By: Austin Macharia MA,

For years, we lived in fear and distrust. Now, we sit together, plan, and resolve our issues without violence. Shalom-SCCRR has given us the skills and knowledge to forge a peaceful path jointly for future generations.” These words from John Ekaru, an elder from the Turkana community, highlight the profound transformation from fear and distrust to peaceful coexistence. They underscore the potential for change and the hope that Shalom-SCCRR’s work brings in promoting sustainable peace and cooperation between the Turkana and Pokot communities. He observed that Shalom-SCCRR interventions had significantly impacted the two communities. “Ethnic mistrust and violent conflicts were largely replaced by community-led conflict resolution resulting in reconciliation and peaceful coexistence,” he remarks.

Shalom-SCCRR Executive Director Fr. Oliver Noonan presenting the Shalom conflict intervention strategy to community members at Loreng’ekippi.

In the year 2015, Shalom-SCCRR initiated comprehensive interventions that sought to address a long-standing violent inter-ethnic conflict between the Pokot and Turkana living in Lokitonyala and Loreng’ekipi areas. The two areas are located in northwestern Kenya and border Uganda on to the West. Most community members are traditionally pastoralists and often on the move in search of pasture and water for their animals. Large areas of the rangelands are characterized by arid and semi-arid climates.

According to Devine (2016, 2024) {Persistent Conflict Between the Pokot and The Turkana: Causes and Implications}, the three underlying causes of conflict were identified as core resources, political economy, and infrastructure insecurity. The causes are not mutually exclusive. For example variables water and pasture which are core resources causing conflict is linked to the lack of infrastructure security; there is no denying the existence of state institutional marginalization in the Turkana-Pokot conflict environment when compared with other parts of Kenya.

There are numerous effects of this violent conflict between these two ethnic communities.  Both communities have suffered from loss of lives and injuries. Over the years, a large number of people have been displaced, and their livelihoods have either been destroyed or significantly disrupted. Conflict-induced displacement has had a significant impact on school-going children because of the inability to continue their schooling, and often, they suffer from psychological and psychosocial effects. Most economic infrastructures (schools, health centres, markets, etc.) are destroyed, thus increasing economic hardships within communities.

Shalom-SCCRR Interventions and Impact

Based on the research findings of Devine (2016) and Noonan & Kevlihan (2018), {Managing conflict in north-west Kenya: the siege of Loregon and its aftermath}, the Shalom-SCCRR intervention was activated through a sustained participatory process of identifying and engaging critical influential opinion shapers through a series of community-based forums. The intervention framework included workshop training on conflict paradigms and analysis, conflict mapping, facilitation of inter-community negotiation, conflict transformation, schools/educational projects (infrastructure and learning equipment support), and peace education in schools, among other critical areas of capacity building and development.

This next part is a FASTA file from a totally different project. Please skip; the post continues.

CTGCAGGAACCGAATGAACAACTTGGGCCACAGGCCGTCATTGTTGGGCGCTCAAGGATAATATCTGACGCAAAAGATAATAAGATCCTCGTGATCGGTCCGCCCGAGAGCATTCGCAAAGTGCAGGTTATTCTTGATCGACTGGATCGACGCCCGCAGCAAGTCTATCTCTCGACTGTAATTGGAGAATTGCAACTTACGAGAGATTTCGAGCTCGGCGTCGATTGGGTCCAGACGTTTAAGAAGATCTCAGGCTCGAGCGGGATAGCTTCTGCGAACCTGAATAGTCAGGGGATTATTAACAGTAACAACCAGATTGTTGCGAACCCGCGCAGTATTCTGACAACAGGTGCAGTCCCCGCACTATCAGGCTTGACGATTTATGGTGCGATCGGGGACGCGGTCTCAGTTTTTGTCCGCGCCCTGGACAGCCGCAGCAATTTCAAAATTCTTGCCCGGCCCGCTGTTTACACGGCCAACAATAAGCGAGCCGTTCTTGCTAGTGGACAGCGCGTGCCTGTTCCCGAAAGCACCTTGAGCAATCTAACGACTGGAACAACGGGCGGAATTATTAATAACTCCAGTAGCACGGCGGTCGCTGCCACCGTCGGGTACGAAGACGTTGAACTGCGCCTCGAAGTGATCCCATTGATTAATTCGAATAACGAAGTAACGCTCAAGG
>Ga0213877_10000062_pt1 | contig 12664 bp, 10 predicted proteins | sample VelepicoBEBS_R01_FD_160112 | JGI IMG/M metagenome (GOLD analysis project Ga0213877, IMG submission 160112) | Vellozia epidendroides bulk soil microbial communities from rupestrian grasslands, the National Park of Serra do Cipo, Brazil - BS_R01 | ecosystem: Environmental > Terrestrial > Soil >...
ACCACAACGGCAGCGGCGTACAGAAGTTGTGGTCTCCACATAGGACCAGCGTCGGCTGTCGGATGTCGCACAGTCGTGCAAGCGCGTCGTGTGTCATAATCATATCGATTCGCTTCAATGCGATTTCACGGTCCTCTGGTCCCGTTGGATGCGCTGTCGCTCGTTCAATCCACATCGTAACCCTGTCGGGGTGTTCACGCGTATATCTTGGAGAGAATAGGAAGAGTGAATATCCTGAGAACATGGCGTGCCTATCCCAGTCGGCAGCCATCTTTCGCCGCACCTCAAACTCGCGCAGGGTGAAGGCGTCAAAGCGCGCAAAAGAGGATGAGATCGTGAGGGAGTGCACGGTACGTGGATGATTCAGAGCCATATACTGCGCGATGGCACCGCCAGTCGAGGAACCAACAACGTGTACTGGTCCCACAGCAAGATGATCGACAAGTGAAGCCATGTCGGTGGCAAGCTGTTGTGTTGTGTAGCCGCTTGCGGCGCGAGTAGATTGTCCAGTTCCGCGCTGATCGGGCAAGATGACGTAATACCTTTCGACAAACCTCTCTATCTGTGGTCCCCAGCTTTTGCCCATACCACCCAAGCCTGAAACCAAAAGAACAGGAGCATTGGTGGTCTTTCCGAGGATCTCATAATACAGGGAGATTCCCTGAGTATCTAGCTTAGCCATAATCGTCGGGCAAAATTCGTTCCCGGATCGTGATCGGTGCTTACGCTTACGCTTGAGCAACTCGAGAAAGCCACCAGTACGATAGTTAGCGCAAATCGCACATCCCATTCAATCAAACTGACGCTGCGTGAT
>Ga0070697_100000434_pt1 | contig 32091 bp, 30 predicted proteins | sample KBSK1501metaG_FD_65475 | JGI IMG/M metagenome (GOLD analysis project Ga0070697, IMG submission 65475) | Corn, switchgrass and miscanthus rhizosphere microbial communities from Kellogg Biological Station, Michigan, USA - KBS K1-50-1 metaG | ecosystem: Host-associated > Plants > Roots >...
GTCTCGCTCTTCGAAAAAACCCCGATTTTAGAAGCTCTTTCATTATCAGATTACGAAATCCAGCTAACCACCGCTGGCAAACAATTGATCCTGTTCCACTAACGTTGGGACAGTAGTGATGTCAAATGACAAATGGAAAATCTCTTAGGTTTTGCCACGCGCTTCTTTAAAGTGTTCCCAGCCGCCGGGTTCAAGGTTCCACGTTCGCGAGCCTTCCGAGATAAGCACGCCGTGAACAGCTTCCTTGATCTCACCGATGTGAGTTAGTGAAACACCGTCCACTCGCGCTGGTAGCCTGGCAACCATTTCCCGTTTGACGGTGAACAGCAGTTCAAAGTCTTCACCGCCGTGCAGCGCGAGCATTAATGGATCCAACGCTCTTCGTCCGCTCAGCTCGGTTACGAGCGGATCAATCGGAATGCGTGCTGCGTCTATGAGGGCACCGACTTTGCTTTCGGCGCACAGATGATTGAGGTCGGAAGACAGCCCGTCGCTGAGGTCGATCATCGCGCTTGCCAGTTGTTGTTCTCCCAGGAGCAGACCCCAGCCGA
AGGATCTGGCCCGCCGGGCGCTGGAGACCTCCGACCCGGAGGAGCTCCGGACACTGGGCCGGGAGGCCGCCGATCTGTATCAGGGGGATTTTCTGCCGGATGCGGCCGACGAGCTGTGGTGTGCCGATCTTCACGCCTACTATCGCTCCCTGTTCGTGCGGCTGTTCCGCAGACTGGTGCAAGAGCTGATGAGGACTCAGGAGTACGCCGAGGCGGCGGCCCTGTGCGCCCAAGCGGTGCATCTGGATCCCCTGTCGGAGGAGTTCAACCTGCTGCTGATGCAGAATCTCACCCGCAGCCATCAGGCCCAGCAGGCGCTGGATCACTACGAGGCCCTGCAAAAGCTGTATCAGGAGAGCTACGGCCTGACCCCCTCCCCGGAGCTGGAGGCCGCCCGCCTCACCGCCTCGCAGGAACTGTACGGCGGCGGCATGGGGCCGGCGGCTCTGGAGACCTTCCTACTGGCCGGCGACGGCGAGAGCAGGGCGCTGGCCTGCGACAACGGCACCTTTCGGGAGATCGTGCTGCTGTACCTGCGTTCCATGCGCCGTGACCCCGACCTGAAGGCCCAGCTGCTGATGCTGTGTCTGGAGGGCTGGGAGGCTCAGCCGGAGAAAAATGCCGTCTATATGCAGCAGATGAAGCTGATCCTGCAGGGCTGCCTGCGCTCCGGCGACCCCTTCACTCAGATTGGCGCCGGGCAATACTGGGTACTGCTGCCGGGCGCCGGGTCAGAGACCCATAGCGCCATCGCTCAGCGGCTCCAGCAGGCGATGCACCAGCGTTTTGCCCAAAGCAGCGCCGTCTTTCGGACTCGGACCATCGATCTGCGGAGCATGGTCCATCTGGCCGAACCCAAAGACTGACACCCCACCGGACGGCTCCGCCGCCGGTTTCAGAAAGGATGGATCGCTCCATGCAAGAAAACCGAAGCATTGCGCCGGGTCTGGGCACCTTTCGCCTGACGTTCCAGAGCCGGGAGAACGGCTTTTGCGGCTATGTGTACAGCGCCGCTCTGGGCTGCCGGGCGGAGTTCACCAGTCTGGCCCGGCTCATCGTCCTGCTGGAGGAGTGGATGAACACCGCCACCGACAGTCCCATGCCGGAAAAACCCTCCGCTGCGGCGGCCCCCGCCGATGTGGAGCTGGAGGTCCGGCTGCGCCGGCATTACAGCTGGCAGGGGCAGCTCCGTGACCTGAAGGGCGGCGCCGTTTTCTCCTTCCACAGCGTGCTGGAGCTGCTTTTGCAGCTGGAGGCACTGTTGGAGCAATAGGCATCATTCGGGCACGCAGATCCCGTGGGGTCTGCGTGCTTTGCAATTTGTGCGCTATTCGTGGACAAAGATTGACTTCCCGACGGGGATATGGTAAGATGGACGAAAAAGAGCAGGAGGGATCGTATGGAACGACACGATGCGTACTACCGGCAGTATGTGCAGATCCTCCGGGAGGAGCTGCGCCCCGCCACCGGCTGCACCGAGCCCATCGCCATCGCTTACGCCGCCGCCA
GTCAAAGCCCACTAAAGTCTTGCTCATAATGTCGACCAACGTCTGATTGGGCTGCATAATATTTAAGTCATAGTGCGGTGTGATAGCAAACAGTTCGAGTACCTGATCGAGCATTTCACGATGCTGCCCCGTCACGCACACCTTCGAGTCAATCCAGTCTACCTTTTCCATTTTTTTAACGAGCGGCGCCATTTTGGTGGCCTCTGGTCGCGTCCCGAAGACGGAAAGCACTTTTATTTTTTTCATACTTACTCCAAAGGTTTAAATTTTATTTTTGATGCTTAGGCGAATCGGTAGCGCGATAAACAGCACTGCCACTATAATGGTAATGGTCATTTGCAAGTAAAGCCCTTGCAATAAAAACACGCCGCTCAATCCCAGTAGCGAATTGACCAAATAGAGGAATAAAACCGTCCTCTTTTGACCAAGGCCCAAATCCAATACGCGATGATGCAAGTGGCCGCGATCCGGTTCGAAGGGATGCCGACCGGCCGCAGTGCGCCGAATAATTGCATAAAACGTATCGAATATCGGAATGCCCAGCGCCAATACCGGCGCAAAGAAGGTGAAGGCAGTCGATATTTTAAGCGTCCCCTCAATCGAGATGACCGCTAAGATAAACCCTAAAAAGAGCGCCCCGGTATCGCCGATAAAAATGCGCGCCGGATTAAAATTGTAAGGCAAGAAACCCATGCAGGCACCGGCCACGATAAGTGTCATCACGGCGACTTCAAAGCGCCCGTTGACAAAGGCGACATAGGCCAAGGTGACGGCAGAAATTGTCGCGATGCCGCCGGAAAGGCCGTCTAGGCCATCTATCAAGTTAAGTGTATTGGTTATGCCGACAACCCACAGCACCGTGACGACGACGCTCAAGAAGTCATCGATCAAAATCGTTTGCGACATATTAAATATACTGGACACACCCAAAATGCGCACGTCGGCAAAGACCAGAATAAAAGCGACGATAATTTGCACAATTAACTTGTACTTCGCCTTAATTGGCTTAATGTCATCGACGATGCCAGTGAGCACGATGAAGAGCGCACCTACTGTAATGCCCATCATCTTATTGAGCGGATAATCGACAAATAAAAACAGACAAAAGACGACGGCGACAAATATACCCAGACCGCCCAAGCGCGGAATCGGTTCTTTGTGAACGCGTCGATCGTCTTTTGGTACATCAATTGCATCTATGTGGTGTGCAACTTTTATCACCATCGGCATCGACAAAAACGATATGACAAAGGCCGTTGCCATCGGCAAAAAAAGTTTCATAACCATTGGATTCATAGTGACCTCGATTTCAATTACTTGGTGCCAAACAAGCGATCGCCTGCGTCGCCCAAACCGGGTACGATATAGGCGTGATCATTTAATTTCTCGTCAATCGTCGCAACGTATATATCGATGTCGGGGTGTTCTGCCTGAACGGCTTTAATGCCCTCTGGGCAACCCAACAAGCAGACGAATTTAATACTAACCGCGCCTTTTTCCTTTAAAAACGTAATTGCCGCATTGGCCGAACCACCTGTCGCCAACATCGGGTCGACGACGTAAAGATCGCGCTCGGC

Loya Primary School, one of the most affected by conflict in the area, has enormously benefitted from Shalom-SCCRR school educational development projects. These projects include fencing the school compound, solar systems, and writing and reading materials. Fr. Oliver, Shalom-SCCRR’s Executive Director, with a few pupils during a community visit in the area.  

Shalom-SCCRR school/educational projects have benefited more than 39,000 pupils and students by providing infrastructure, learning, and teaching materials along the Pokot-Turkana borderline. This has supported over 70 primary and secondary schools and other community-based informal learning institutions along the conflict-affected borderline.

Mr. Buluma, head teacher at Loya Primary School, and Shalom-SCCRR’s Judith Akedi and Austin Macharia engage Peace Club members at Loya Primary School.

Mr. Bumula, the head teacher of Loya Primary School, says, “Shalom-SCCRR’s support has transformed our school. Shalom constructed a fence, installed solar panels, and provided essential reading and writing materials. This support has created a safe, conducive learning environment for our pupils who for many years bore the brunt of the Pokot-Turkana ethnic conflict. Shalom-SCCRR, indeed, has given our children hope for a brighter future.”

The community training on conflict analysis paradigms helped members apply analytical skills to understand conflict and its causes. Through conflict mapping, communities could understand conflict’s nature, context, and dynamics. The training also focused on early detection and prevention of conflicts. The negotiation and mediation training developed the two communities’ capacity to actively participate in initiatives that aimed at resolving and transforming conflict issues identified in training workshops and community peace forums. The following diagram (Devine, 2018), {Submission to Public Consultation on the Irish Aid White Paper}summarizes the Shalom-SCCRR conflict transformation and peacebuilding intervention process.